The February battle effectively introduced some basic changes to the confrontation on the ground. It is enough to note, for example, that during the period between May 31st and December 31st 2014, the armed groups lost at least 1105 fighters (their names and additional details were made available.) The armed groups subsequently admitted that 1215 of their fighters had been killed during that same period. In addition, 3000 were wounded, of whom 1200 received medical care in the [Israeli] enemy's hospitals in occupied Palestine, while the rest were treated in Jordanian hospitals. We should also bear in mind that traditionally, the Nusra Front for example, does not announce its losses, except for leadership cadres. Over the past year – from May 31st 2014 to May 31st 2015 – the number of armed elements killed exceeded those killed the previous year, reaching a total of 1977 dead and over 3000 wounded.
The MOC command had no option but to continue with local military operations that meant to counter the results of the [regime/Hizbollah] 'defensive line' operation. The armed elements took control of Bosra ash-Sham, the then headquarters of the [Syrian Army’s] 52nd Brigade where they lost 46 people. On the eve of this attack and subsequently, they launched a propaganda campaign portraying what had happened as a major achievement that would lead to a major political breakthrough by forcing Suweida' and the entire Druze villages including those in the Qunaitra area to fall, and create a different climate the would permit other similar breaches. The main object behind these attempts was to take control of Der'a and the entire Qunaitra District, and to reach the Der'a-Damascus road, of course.
It is certainly in no one’s interest to belittle the importance of the 52nd Brigade. But it is a fact that this brigade is a large force and is deployed in all the Syrian provinces. What remained at its HQ within an area of 3 square kms was a conventional formation referred in army parlance as a ‘rear-guard’ force because it cannot engage in major operations. Moreover, the HQ was surrounded by 'negative' geographic points. When the armed elements succeeded in breaching the HQ, the brigade's units immediately redeployed, withdrawing all their heavy weaponry. (At the time, pro-Israeli groups in as-Suweida' emerged to speak of the army abandoning the city and the villages around it). It later emerged that the armed groups were prevented from taking control of the central point of al-Thula Airbase that is subject to special measures.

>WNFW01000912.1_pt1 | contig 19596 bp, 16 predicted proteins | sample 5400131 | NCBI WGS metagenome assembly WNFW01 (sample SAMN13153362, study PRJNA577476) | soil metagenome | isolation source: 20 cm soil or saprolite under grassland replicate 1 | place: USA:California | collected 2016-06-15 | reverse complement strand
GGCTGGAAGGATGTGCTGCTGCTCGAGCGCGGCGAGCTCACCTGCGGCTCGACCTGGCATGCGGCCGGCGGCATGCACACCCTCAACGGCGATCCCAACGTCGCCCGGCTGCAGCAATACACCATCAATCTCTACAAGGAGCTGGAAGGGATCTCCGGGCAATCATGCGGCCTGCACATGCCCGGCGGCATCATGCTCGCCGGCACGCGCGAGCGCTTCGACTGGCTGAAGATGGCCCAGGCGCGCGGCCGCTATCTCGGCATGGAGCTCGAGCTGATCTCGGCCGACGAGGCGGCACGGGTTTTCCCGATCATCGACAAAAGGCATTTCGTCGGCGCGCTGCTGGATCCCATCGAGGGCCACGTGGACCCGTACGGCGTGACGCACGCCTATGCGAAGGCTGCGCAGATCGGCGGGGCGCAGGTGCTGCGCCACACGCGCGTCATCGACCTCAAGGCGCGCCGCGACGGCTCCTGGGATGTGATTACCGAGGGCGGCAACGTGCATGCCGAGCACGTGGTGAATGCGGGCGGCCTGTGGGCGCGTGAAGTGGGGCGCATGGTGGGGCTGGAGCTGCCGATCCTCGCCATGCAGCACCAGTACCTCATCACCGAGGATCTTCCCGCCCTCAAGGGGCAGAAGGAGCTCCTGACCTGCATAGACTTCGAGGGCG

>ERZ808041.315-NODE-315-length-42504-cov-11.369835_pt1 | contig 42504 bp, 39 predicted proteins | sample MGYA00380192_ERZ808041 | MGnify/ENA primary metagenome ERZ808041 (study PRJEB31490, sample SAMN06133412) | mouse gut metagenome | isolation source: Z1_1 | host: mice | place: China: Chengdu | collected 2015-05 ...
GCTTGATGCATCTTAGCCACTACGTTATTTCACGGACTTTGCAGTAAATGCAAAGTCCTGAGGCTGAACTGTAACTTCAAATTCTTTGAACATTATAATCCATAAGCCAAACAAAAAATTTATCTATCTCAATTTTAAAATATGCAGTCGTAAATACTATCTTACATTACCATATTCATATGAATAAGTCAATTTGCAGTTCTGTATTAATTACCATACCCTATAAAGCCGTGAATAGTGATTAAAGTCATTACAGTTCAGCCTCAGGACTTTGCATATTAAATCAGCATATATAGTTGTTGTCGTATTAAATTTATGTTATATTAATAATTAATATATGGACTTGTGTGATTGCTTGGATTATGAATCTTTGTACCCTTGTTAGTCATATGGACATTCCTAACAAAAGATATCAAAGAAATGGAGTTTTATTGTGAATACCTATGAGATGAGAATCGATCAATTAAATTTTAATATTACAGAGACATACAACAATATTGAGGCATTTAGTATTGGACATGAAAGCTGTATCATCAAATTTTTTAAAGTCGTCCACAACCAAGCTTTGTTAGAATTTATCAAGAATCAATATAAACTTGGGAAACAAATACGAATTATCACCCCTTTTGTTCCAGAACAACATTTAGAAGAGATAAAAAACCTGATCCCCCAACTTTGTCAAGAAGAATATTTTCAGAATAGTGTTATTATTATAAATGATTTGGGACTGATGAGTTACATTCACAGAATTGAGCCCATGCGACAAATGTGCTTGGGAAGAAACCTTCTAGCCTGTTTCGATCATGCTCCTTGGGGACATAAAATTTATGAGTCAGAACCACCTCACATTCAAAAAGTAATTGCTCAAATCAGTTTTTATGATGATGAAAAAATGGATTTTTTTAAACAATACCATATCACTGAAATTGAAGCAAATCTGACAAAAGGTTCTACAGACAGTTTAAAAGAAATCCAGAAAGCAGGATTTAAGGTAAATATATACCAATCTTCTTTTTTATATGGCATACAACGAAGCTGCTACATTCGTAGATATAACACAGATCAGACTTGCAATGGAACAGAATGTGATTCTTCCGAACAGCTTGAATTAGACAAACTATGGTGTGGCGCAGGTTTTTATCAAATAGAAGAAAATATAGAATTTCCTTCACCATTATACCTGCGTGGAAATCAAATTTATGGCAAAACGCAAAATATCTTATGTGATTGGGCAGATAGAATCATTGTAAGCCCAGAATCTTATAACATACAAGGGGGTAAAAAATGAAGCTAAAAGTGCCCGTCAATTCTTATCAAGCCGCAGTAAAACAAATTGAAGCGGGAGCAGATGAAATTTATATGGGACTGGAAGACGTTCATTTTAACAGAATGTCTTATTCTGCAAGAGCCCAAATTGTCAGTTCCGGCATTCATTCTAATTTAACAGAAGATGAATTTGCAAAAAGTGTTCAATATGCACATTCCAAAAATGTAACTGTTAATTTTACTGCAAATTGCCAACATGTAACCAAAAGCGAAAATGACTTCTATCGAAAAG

What the Syrian army and Hizbollah did in a previous phase was to consolidate their areas of deployment and pursue the armed groups and strike at a number of opposition armed columns. When the march from the western side on Damascus ceased, the armed elements tried a number of times to attack the towns of Qarfa, al-Fuqa'ia, and al-Mahajja. The area of Jidya also witnessed an epic fight against the armed elements.
Recently, and as the opposition armed elements succeeded in affecting breakthroughs in Idlib, Jisr ash-Shughour, and Tadmur [Palmyra], the MOC was preparing for a major strike in the south. Those in charge hoped that the measures they had taken would secure major results. For this reason, thousands of fighters were mobilized and armed with different weapons, and a network of information was provided to them based on cooperation between Israel, Jordan and Turkish and American intelligence. In addition, Saudi Arabia and Qatar increased their financing.
The attack, which was named Operation Southern Storm in emulation of the Saudi Operation Decisive Storm against Yemen, was launched. But what happened was that the measures to 'firm up' the defensive lines, that had improved considerably over the past few months and were consolidated after the battles near as-Suweida', allowed the Syrian army and Hizbollah to deliver some very harsh blows that not only foiled the attack, but also destroyed the opposition factions’ collective military command, leading to a security operation that targeted field commanders. The result was that disagreements between the factions emerged in public. But the MOC, which has been suffering as a result of this defeat, insists on waging more attacks. There is now another attempt to strike at the town of Hadar in al-Qunaitra.
No one concerned with the battle in southern Syria really believes that the situation there will improve any time soon. What is certain is that the defeat suffered by the opposition factions, the huge losses suffered by the well-trained assault forces, and the disagreements that have re-emerged among the leaders of the military groups may create a different reality.
"And this, incidentally, is a reality that will have consequences for other areas in Syria, where all the attempt to dismiss the [Hizbollah-led] Qalamoun battle as insignificant will soon prove useless in confronting what is being prepared soon – namely, qualitative operations intended to cleanse the remaining Lebanese/Syrian borders of the terrorists," concludes Amin.